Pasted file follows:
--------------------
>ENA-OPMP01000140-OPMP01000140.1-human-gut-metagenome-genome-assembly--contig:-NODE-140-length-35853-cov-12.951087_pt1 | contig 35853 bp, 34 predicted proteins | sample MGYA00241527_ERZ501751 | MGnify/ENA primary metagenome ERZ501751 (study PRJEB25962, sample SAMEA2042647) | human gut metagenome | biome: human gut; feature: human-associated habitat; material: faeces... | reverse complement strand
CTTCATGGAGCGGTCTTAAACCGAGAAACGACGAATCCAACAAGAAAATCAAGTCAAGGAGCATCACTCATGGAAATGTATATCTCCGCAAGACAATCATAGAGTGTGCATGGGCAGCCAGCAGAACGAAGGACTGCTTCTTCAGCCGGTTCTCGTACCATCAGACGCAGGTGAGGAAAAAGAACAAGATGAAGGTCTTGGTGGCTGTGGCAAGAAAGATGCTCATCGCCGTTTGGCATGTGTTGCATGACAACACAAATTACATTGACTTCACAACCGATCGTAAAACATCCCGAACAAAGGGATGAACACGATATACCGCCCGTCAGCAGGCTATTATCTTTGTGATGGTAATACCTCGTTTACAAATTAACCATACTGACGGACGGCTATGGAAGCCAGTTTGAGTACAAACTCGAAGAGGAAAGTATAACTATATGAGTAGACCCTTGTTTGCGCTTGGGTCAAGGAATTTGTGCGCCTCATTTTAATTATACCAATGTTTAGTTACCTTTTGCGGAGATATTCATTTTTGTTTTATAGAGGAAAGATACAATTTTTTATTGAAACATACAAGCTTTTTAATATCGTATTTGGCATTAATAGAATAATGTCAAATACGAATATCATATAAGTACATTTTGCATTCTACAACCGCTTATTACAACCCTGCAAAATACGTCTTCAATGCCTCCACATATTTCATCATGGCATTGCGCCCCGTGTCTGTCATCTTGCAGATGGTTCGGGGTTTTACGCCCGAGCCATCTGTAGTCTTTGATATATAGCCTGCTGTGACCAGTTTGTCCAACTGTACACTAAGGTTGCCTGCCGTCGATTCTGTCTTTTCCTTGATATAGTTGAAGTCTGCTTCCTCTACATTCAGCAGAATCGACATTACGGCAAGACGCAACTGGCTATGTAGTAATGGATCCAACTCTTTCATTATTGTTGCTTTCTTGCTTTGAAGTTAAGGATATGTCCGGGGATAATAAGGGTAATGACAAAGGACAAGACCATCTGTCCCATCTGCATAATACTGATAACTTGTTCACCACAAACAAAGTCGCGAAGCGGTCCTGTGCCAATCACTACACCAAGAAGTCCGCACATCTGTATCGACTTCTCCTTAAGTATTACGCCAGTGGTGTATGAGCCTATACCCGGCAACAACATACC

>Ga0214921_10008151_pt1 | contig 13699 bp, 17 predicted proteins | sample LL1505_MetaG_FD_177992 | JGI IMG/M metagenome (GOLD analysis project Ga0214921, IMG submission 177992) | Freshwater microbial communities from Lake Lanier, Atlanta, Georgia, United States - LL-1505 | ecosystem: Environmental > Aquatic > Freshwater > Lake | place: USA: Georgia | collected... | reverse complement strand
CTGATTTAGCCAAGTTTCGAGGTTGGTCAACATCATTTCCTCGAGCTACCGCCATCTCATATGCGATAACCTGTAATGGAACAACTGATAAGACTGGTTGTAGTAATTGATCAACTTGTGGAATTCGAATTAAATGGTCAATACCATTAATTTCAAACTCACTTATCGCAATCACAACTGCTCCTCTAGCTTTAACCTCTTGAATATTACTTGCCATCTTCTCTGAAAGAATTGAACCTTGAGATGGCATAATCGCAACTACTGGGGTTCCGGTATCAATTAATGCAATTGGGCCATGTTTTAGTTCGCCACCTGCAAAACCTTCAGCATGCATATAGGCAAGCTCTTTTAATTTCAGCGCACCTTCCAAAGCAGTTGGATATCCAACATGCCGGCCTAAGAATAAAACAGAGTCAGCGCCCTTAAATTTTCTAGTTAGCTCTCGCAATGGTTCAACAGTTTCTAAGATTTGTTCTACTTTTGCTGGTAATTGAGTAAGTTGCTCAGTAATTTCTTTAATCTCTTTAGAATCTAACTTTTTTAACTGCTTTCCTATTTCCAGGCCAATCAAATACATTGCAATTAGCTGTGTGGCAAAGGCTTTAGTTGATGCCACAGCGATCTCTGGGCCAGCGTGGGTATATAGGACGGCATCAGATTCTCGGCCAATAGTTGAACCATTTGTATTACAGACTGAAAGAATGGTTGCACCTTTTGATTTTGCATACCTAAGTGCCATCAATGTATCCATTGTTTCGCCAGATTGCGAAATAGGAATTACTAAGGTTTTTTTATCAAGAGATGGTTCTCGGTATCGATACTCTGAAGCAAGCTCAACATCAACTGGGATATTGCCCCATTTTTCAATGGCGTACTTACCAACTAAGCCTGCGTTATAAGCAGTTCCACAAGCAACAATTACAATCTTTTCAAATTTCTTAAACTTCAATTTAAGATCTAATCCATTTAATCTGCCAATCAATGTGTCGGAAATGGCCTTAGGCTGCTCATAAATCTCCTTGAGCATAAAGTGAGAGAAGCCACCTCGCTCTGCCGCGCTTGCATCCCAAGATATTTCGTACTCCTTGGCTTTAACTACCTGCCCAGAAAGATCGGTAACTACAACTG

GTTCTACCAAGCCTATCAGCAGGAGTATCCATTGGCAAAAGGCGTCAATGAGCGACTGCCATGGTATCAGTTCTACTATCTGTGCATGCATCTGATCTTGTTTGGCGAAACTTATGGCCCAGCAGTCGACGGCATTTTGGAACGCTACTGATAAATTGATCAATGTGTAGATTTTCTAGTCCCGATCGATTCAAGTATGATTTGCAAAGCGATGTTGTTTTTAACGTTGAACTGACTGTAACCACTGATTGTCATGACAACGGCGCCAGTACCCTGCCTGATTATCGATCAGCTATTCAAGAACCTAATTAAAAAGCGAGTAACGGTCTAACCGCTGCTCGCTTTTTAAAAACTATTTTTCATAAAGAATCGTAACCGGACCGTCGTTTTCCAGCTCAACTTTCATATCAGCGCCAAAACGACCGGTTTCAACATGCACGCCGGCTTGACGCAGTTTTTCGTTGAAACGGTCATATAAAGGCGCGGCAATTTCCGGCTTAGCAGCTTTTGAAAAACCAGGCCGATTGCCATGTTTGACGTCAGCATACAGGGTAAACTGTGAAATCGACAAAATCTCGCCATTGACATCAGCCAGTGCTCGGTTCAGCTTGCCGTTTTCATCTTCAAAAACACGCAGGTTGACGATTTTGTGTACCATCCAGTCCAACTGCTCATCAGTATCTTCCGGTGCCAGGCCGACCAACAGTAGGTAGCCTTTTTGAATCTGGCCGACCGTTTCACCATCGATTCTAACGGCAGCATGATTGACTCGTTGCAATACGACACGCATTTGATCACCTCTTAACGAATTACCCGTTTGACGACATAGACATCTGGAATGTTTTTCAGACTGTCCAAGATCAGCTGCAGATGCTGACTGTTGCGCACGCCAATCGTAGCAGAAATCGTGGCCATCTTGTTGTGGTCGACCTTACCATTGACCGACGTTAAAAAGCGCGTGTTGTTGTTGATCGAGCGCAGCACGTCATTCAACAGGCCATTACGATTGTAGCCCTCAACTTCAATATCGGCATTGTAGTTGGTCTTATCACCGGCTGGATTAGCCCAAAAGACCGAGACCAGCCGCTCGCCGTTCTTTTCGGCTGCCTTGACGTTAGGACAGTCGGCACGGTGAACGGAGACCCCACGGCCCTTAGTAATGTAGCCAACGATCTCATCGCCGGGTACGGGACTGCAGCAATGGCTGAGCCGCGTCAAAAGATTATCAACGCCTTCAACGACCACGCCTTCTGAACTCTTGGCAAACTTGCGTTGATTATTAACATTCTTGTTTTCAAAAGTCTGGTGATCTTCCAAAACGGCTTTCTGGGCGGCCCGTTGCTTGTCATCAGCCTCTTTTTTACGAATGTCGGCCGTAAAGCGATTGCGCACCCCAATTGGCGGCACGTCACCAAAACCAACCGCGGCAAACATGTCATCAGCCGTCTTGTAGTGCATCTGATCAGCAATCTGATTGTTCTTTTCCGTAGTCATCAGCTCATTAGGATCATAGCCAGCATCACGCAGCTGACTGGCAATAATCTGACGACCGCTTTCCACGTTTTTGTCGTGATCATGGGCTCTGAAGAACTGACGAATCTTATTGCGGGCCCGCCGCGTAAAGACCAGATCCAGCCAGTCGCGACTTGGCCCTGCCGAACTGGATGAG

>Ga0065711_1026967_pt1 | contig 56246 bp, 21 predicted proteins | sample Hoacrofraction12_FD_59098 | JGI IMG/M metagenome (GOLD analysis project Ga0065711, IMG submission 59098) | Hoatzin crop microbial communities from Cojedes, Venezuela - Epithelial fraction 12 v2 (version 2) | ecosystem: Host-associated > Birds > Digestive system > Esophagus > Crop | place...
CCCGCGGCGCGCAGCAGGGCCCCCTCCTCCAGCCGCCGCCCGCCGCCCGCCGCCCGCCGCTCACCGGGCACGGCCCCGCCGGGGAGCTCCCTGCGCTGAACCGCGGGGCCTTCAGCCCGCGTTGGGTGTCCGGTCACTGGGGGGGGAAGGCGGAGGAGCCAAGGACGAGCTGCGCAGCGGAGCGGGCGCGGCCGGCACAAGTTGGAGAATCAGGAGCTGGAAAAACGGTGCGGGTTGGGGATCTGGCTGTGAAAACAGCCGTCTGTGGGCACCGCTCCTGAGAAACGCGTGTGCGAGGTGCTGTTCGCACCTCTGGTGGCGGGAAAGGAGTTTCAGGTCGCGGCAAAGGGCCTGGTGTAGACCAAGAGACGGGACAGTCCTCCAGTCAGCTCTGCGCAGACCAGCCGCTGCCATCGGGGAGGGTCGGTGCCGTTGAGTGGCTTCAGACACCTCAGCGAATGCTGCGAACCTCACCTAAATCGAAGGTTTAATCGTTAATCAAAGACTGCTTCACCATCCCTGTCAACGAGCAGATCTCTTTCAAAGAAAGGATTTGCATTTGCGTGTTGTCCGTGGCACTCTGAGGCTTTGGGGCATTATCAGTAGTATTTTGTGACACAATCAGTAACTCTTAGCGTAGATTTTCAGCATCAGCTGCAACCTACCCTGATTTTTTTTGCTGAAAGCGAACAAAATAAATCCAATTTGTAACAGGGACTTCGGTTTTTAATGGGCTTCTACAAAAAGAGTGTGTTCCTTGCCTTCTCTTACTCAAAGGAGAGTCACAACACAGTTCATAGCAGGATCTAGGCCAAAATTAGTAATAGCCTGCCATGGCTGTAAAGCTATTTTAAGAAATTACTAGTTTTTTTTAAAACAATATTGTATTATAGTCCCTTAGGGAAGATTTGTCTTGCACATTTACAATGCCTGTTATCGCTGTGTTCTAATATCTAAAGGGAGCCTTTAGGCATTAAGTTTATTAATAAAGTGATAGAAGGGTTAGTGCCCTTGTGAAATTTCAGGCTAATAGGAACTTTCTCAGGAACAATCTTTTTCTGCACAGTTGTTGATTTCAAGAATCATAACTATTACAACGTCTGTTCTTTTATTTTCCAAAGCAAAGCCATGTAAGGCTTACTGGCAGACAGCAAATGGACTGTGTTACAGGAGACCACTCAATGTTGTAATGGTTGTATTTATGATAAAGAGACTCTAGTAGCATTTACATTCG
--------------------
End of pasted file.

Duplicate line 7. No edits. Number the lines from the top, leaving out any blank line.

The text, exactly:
CCCGCGGCGCGCAGCAGGGCCCCCTCCTCCAGCCGCCGCCCGCCGCCCGCCGCCCGCCGCTCACCGGGCACGGCCCCGCCGGGGAGCTCCCTGCGCTGAACCGCGGGGCCTTCAGCCCGCGTTGGGTGTCCGGTCACTGGGGGGGGAAGGCGGAGGAGCCAAGGACGAGCTGCGCAGCGGAGCGGGCGCGGCCGGCACAAGTTGGAGAATCAGGAGCTGGAAAAACGGTGCGGGTTGGGGATCTGGCTGTGAAAACAGCCGTCTGTGGGCACCGCTCCTGAGAAACGCGTGTGCGAGGTGCTGTTCGCACCTCTGGTGGCGGGAAAGGAGTTTCAGGTCGCGGCAAAGGGCCTGGTGTAGACCAAGAGACGGGACAGTCCTCCAGTCAGCTCTGCGCAGACCAGCCGCTGCCATCGGGGAGGGTCGGTGCCGTTGAGTGGCTTCAGACACCTCAGCGAATGCTGCGAACCTCACCTAAATCGAAGGTTTAATCGTTAATCAAAGACTGCTTCACCATCCCTGTCAACGAGCAGATCTCTTTCAAAGAAAGGATTTGCATTTGCGTGTTGTCCGTGGCACTCTGAGGCTTTGGGGCATTATCAGTAGTATTTTGTGACACAATCAGTAACTCTTAGCGTAGATTTTCAGCATCAGCTGCAACCTACCCTGATTTTTTTTGCTGAAAGCGAACAAAATAAATCCAATTTGTAACAGGGACTTCGGTTTTTAATGGGCTTCTACAAAAAGAGTGTGTTCCTTGCCTTCTCTTACTCAAAGGAGAGTCACAACACAGTTCATAGCAGGATCTAGGCCAAAATTAGTAATAGCCTGCCATGGCTGTAAAGCTATTTTAAGAAATTACTAGTTTTTTTTAAAACAATATTGTATTATAGTCCCTTAGGGAAGATTTGTCTTGCACATTTACAATGCCTGTTATCGCTGTGTTCTAATATCTAAAGGGAGCCTTTAGGCATTAAGTTTATTAATAAAGTGATAGAAGGGTTAGTGCCCTTGTGAAATTTCAGGCTAATAGGAACTTTCTCAGGAACAATCTTTTTCTGCACAGTTGTTGATTTCAAGAATCATAACTATTACAACGTCTGTTCTTTTATTTTCCAAAGCAAAGCCATGTAAGGCTTACTGGCAGACAGCAAATGGACTGTGTTACAGGAGACCACTCAATGTTGTAATGGTTGTATTTATGATAAAGAGACTCTAGTAGCATTTACATTCG